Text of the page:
A high percentage of the population — at least three-fourths — will have foot problems of some kind during their lives. But athletes often experience foot pain and injury at a much higher rate than the general populace. One important, but often overlooked, aspect of an athlete’s team of medical professionals is a sports podiatrist. Here’s a little more you should know about these practitioners:
What Does a Sports Podiatrist Do?
Just like all podiatrists, a sports podiatrist is doctor specializing in lower limb function — essentially, a foot and ankle doctor. So why seek out a sports podiatrist, rather than your regular local podiatrist? The first reason is that sports podiatrists deal with injuries common in athletes, and may be more familiar with something like tendonitis treatment than a doctor who works primarily on corns or ingrown toenails.
They’re also more likely to diagnose sports-related injuries quickly, since athletes in certain sports often have injuries in common. A stress fracture in foot or ankle bones, for example, is often caused by sports that include repeated jumping or striking of the ground (distance running, tennis, basketball, track, gymnastics and dance are all high-risk sports for this kind of injury). While all podiatrists will have a basic knowledge of an injury like a stress fracture, they may not realize the relevance of that knowledge to an athlete’s case as quickly as a podiatrist who specializes in sports.
What Treatments Does a Sports Podiatrist Offer?
Like all sports medicine practitioners, podiatrists within this specialty understand the drive athletes have to repair an injury and get back on the field, track, court or rink as soon as possible. This means that they’ll often find ways to treat without requiring extensive downtime. (However, it’s important for athletes to take rest guidelines seriously in order to prevent further damage.)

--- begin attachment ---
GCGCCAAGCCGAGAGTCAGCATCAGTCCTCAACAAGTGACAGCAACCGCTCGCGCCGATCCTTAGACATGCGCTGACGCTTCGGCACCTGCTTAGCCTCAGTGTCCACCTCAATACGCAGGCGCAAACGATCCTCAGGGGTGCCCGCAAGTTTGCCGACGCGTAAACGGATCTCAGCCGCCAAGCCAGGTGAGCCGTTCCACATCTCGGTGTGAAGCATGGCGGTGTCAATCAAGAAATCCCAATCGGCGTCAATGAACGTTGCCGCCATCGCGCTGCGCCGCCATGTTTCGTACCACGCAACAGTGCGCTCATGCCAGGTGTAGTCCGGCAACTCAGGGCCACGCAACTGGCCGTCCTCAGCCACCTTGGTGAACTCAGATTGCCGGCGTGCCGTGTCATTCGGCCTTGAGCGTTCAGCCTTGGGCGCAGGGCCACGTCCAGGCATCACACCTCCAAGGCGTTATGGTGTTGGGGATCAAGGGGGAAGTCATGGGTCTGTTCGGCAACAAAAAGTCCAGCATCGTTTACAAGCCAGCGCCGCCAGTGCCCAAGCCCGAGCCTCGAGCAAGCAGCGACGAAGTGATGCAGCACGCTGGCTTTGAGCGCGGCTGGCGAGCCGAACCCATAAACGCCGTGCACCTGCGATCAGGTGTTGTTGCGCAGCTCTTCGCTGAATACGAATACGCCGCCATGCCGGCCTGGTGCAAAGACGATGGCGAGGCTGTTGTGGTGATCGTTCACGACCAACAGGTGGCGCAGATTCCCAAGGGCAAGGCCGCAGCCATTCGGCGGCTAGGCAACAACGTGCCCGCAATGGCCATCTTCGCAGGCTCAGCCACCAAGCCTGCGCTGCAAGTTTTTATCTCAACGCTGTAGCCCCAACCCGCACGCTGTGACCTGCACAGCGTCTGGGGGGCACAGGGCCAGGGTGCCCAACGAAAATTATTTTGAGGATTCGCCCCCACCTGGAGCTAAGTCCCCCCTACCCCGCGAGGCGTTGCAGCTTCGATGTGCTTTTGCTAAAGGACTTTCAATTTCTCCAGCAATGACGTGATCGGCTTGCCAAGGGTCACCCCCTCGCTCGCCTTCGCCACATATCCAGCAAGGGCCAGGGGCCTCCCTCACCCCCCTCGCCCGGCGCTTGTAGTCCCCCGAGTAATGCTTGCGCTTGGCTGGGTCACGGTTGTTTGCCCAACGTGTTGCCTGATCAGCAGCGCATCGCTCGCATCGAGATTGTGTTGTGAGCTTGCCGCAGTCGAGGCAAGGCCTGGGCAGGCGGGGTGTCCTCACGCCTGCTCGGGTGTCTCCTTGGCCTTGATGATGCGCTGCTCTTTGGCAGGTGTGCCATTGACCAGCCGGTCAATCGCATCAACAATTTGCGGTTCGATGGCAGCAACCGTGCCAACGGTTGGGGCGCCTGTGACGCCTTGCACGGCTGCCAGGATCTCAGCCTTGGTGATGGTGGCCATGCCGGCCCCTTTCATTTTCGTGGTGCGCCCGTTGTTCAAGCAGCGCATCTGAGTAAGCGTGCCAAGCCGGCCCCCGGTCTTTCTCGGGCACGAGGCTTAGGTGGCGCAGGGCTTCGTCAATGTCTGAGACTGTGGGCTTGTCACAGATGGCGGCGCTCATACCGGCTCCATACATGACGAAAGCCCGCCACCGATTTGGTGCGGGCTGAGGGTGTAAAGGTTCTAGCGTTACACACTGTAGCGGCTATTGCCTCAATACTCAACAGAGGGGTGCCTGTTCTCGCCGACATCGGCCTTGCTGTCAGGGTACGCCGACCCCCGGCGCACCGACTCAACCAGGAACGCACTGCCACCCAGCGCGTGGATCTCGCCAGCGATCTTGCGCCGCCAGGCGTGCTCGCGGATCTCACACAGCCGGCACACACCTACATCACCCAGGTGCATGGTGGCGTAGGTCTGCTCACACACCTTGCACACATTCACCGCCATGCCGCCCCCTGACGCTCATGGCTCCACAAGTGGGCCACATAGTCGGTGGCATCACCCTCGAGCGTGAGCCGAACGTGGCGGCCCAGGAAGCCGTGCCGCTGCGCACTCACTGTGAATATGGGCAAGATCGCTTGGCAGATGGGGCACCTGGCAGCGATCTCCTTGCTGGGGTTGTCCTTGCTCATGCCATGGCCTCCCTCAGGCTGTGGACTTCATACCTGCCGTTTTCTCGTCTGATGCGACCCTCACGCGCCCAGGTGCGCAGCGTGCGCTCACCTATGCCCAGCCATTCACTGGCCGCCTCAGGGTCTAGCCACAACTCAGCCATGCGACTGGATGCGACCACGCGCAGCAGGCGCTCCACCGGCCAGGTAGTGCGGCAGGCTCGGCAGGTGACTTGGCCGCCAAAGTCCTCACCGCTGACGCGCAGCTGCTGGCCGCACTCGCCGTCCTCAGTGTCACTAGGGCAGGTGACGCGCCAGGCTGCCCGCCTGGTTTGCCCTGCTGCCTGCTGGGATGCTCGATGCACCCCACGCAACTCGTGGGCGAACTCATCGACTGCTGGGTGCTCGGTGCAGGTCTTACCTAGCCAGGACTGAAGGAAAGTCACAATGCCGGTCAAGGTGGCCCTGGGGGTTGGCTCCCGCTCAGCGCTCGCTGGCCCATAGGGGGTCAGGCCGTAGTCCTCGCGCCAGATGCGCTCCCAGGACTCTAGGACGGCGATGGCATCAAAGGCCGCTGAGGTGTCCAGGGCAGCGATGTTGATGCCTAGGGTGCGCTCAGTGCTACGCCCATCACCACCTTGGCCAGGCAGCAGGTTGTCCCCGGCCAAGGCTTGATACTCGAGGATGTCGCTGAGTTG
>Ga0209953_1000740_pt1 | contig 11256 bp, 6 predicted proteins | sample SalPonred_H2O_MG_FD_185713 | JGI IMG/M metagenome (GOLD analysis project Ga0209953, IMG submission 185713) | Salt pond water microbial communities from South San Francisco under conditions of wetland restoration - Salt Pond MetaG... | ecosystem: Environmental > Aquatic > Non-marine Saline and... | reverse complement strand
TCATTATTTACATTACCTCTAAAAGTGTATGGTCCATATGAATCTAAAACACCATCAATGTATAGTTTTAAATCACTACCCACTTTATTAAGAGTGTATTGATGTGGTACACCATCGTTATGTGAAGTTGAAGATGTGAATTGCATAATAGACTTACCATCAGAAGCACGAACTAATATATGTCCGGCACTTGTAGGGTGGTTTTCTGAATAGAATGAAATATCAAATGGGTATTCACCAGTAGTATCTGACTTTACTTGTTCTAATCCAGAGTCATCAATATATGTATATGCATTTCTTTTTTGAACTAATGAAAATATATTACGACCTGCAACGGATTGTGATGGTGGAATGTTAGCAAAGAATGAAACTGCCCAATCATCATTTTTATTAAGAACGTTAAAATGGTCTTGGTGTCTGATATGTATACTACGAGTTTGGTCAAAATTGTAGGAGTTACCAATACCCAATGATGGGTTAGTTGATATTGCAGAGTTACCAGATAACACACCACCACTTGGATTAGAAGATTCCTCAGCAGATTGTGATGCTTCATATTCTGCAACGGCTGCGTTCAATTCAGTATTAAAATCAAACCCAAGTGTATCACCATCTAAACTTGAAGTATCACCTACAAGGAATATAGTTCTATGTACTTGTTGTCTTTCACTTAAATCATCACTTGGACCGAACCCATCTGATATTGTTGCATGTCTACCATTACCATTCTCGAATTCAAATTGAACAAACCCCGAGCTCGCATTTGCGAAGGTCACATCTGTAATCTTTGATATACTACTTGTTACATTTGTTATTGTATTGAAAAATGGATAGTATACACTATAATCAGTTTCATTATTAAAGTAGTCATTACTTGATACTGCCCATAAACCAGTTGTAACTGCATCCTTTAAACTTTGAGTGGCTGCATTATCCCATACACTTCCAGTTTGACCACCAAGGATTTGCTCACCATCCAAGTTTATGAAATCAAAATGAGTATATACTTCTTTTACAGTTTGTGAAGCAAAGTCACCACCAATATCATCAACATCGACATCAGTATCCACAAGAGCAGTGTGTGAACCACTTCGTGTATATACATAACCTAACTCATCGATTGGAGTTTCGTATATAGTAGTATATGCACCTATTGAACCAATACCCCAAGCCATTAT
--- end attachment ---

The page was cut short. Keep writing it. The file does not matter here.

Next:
In addition to providing treatment for acute injuries, podiatrists may also address chronic conditions such as tendonitis or plantar fasciitis. This might include a combination of custom orthotics, a regular exercise regimen or a number of other strategies.
Are Treatments Only Intended to Rehab Injury?
While sports podiatrists do tend to focus on getting athletes back on their feet as soon as possible, they can also offer preventive treatment and training advice. For example, a sports podiatrist would be the best person to assess an adolescent girl’s feet to see if she’s ready to start pointe classes in ballet, or to give a runner advice on shoes to prevent future injuries from flat feet.
Some sports podiatrists may also be experts in biomechanical analysis. Essentially, this involves looking at how function in each structure and joint contributes to overall function. A biomechanical consultation might give an athlete a better idea of how to run faster, jump higher or meet any other movement-related goal.
What other questions do you have about the field of sports podiatry? Join the discussion in the comments.